HOPE Display Message Grows Beyond Vancouver Island

March 11, 2020. Article by: Government of B.C.

Following the loss of her son Matthew to overdose in 2017, Judith felt a strong need to get people talking. With help from friends and community members, she created a heartfelt memorial using thousands of pieces of twine and over 100 brightly-coloured flags to show the massive amount of people who have lost their lives to overdose.

Since creating the display, Judith’s story has been featured in the media. Many people have opened up to her. Those passing by have added hundreds of ribbons to the display to honour their loved ones. Realising it would be meaningful beyond her hometown, Judith created a travelling display. Below, Judith shares her recent experiences.

Where have you travelled with the memorial?

In October 2018, I wrote to the Vatican about Matthew and the crisis in Canada. I am Catholic, and a lot of guilt surrounds such a loss. I knew Matthew was a good person, yet so many judged Matthew because of how he died. I knew many other mothers and families felt the same guilt. I thought of how powerful it would be for flags and ribbons with the names of loved ones to be blessed by a holy man who is known worldwide.

We were invited to the Vatican in March 2019 and we met the Pope. He came right over to me, blessed me, blessed the flags and ribbons. When I told people about it, the number of mothers and families that responded was overwhelming. It was healing for so many.

I went to Jordan and Israel. I brought prayers with me from many loved ones across Canada and placed them in the Wailing Wall. This was a spiritual trip for me. I was in Jerusalem on the anniversary of Matthew’s passing.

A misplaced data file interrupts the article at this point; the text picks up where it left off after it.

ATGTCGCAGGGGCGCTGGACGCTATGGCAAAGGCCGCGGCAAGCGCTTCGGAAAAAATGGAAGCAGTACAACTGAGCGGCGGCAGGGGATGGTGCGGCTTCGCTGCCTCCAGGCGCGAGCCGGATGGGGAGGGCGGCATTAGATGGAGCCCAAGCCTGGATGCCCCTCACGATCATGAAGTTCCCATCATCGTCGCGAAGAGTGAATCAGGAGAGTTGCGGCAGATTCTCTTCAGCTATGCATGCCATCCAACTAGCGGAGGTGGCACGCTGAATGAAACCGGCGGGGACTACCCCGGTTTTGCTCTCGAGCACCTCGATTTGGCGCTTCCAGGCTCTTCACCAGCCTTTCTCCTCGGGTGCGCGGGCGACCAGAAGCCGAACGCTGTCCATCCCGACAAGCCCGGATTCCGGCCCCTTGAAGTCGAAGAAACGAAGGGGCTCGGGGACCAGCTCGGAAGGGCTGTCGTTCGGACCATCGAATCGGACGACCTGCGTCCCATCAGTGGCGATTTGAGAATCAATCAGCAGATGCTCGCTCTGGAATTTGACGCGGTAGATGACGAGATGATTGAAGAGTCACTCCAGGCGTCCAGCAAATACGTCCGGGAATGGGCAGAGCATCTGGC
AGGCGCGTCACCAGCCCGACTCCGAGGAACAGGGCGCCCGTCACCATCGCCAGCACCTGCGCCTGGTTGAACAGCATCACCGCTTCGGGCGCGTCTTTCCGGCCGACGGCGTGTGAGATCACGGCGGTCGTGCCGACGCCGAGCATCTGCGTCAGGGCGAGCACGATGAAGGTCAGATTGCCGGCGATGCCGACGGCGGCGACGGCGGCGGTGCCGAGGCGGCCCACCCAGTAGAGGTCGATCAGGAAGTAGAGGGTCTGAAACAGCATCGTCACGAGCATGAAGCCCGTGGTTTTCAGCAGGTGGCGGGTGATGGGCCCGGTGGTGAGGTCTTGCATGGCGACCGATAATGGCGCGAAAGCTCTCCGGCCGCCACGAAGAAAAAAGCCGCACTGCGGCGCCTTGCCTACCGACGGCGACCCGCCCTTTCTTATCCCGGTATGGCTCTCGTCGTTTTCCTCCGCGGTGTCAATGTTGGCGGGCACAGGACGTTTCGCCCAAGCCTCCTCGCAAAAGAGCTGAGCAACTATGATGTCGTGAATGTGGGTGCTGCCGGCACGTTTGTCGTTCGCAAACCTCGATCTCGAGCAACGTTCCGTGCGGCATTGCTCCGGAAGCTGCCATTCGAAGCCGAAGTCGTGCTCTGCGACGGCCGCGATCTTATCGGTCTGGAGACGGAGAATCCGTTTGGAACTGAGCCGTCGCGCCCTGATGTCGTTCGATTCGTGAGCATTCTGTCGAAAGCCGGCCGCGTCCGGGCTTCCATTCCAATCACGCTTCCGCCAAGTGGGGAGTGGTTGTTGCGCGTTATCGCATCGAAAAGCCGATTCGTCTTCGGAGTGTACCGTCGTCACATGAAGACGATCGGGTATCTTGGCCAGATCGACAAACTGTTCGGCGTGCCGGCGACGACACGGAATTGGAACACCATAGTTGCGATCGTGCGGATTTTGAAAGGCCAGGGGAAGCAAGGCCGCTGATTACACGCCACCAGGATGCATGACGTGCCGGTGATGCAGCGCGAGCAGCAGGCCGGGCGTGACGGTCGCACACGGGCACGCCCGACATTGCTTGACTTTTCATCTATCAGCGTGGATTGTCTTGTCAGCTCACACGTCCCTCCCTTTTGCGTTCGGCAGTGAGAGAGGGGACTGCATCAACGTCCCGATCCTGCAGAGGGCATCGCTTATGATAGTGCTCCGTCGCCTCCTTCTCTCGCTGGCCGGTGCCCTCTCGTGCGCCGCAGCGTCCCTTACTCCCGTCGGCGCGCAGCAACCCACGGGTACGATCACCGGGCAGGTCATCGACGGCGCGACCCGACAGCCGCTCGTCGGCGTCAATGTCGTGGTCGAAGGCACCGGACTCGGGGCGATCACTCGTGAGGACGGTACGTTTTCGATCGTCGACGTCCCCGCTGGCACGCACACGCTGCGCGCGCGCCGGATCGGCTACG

The display travelled to Courtenay, Victoria, Vancouver, Campbell River, and Nanaimo. In Nanaimo, the group who displayed it consisted of frontline workers and people who are suffering. I met them and all were such beautiful people and so happy for the display as it really helps to raise awareness. 

What have the comments been like at the places you’ve displayed it? 

Most comments start with disbelief, people simply have no idea.  Even though the number of deaths is reported, it simply does not hit home how many people have lost their lives unless they visually see the numbers. 

I am always told how powerful it is, breaking the silence and shame in such a way. 

It’s astounding the amount of people who are affected by this crisis. This display somehow gives them a way to reach out, speak up and to forget about the stigma and shame - if only for awhile.

How has creating and travelling with the display been healing?

There has been a lot of hard work, a lot of tears, a lot of joy and even some anger that has come out of this memorial and awareness display.

Healing is part and parcel. I have met so many amazing people! I have heard so much sadness, heartache and pain, and yet I am happy people are able to speak openly. 

I also hear and see the gratitude of so many as it has become a part of their healing. Just making it and getting people involved raised awareness for us all and allowed us to be more open in conversations about substance use. 

How can other people make a positive difference to end stigma or help people impacted by the overdose crisis in their communities?

It is complex in many ways and yet can start with simple acts of kindness, respect and love.  

I have heard from many, and saw with Matthew, how when certain behaviour begins, no one knows how to communicate or help, so those suffering become isolated. We need to learn early how to communicate and connect with people. All humans need connection, belonging and community.

So many people hide behind closed doors and fear is a driving force. Fear of judgment, losing a job, stigma, shame.

We must continue to talk, reach out and find ways for people to connect to community. Make it safe.